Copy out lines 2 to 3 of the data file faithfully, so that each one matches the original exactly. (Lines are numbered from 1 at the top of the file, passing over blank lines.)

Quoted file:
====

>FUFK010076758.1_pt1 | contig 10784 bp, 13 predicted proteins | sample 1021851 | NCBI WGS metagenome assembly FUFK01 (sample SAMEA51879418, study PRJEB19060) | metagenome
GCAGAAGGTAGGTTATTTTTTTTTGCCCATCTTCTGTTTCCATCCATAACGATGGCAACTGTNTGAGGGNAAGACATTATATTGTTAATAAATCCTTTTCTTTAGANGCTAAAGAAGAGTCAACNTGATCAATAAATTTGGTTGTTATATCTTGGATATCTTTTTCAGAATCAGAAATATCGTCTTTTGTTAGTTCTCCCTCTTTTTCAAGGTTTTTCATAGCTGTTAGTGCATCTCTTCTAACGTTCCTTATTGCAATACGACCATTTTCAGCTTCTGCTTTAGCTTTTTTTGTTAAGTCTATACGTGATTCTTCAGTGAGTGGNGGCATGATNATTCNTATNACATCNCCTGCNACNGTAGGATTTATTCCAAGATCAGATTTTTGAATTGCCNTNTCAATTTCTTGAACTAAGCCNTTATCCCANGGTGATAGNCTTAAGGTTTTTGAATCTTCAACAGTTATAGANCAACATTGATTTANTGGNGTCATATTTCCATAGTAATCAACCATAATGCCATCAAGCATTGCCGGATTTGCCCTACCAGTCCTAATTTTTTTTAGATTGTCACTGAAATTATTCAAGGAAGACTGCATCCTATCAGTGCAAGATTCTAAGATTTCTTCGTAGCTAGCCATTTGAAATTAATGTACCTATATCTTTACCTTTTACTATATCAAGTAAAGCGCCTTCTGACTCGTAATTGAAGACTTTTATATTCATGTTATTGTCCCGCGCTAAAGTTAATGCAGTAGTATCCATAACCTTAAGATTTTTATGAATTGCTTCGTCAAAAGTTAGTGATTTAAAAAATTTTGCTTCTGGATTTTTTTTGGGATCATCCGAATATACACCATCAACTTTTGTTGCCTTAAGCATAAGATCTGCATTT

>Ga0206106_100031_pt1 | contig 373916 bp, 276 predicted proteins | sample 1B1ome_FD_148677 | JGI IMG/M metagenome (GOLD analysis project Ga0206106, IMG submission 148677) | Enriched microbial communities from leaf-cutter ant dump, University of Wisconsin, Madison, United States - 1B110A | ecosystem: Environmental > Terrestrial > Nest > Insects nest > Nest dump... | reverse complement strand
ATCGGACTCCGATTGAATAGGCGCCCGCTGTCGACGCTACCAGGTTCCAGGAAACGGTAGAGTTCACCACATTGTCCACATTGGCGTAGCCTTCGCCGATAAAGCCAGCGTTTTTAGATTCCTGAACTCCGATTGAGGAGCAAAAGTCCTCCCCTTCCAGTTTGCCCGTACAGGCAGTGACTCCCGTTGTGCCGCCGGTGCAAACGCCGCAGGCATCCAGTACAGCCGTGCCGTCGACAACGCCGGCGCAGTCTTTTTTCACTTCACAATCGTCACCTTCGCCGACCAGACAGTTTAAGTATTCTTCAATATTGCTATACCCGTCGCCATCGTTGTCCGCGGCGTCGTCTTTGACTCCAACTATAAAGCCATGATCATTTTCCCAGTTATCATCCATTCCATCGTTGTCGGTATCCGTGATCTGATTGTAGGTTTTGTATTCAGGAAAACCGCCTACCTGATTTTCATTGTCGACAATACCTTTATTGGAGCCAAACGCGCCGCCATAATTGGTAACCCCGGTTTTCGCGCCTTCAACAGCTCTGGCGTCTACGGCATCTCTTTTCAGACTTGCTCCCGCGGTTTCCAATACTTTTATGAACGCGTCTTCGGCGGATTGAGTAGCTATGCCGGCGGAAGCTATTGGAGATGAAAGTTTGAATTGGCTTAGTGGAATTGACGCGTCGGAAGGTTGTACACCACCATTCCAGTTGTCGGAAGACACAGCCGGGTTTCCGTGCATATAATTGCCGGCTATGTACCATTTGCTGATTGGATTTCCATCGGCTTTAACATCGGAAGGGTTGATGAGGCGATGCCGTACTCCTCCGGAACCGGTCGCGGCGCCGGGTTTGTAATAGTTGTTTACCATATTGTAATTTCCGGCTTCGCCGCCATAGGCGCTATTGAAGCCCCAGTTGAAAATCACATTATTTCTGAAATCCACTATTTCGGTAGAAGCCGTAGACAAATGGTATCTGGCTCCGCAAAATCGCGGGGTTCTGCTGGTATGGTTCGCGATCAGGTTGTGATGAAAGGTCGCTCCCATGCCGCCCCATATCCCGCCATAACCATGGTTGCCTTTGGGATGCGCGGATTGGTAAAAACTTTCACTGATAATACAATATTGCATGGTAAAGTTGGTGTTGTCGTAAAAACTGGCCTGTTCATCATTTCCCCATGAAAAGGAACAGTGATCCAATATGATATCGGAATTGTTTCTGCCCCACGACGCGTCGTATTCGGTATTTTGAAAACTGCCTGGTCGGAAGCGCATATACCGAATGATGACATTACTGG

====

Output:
GCAGAAGGTAGGTTATTTTTTTTTGCCCATCTTCTGTTTCCATCCATAACGATGGCAACTGTNTGAGGGNAAGACATTATATTGTTAATAAATCCTTTTCTTTAGANGCTAAAGAAGAGTCAACNTGATCAATAAATTTGGTTGTTATATCTTGGATATCTTTTTCAGAATCAGAAATATCGTCTTTTGTTAGTTCTCCCTCTTTTTCAAGGTTTTTCATAGCTGTTAGTGCATCTCTTCTAACGTTCCTTATTGCAATACGACCATTTTCAGCTTCTGCTTTAGCTTTTTTTGTTAAGTCTATACGTGATTCTTCAGTGAGTGGNGGCATGATNATTCNTATNACATCNCCTGCNACNGTAGGATTTATTCCAAGATCAGATTTTTGAATTGCCNTNTCAATTTCTTGAACTAAGCCNTTATCCCANGGTGATAGNCTTAAGGTTTTTGAATCTTCAACAGTTATAGANCAACATTGATTTANTGGNGTCATATTTCCATAGTAATCAACCATAATGCCATCAAGCATTGCCGGATTTGCCCTACCAGTCCTAATTTTTTTTAGATTGTCACTGAAATTATTCAAGGAAGACTGCATCCTATCAGTGCAAGATTCTAAGATTTCTTCGTAGCTAGCCATTTGAAATTAATGTACCTATATCTTTACCTTTTACTATATCAAGTAAAGCGCCTTCTGACTCGTAATTGAAGACTTTTATATTCATGTTATTGTCCCGCGCTAAAGTTAATGCAGTAGTATCCATAACCTTAAGATTTTTATGAATTGCTTCGTCAAAAGTTAGTGATTTAAAAAATTTTGCTTCTGGATTTTTTTTGGGATCATCCGAATATACACCATCAACTTTTGTTGCCTTAAGCATAAGATCTGCATTT

>Ga0206106_100031_pt1 | contig 373916 bp, 276 predicted proteins | sample 1B1ome_FD_148677 | JGI IMG/M metagenome (GOLD analysis project Ga0206106, IMG submission 148677) | Enriched microbial communities from leaf-cutter ant dump, University of Wisconsin, Madison, United States - 1B110A | ecosystem: Environmental > Terrestrial > Nest > Insects nest > Nest dump... | reverse complement strand